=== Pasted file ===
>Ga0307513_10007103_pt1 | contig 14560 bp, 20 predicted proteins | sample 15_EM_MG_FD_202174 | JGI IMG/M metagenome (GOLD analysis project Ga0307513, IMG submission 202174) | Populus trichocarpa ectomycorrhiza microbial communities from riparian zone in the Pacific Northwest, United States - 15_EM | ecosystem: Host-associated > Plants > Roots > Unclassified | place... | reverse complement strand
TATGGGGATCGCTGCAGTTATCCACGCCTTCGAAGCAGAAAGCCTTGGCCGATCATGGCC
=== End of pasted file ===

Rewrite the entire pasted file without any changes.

>Ga0307513_10007103_pt1 | contig 14560 bp, 20 predicted proteins | sample 15_EM_MG_FD_202174 | JGI IMG/M metagenome (GOLD analysis project Ga0307513, IMG submission 202174) | Populus trichocarpa ectomycorrhiza microbial communities from riparian zone in the Pacific Northwest, United States - 15_EM | ecosystem: Host-associated > Plants > Roots > Unclassified | place... | reverse complement strand
TATGGGGATCGCTGCAGTTATCCACGCCTTCGAAGCAGAAAGCCTTGGCCGATCATGGCC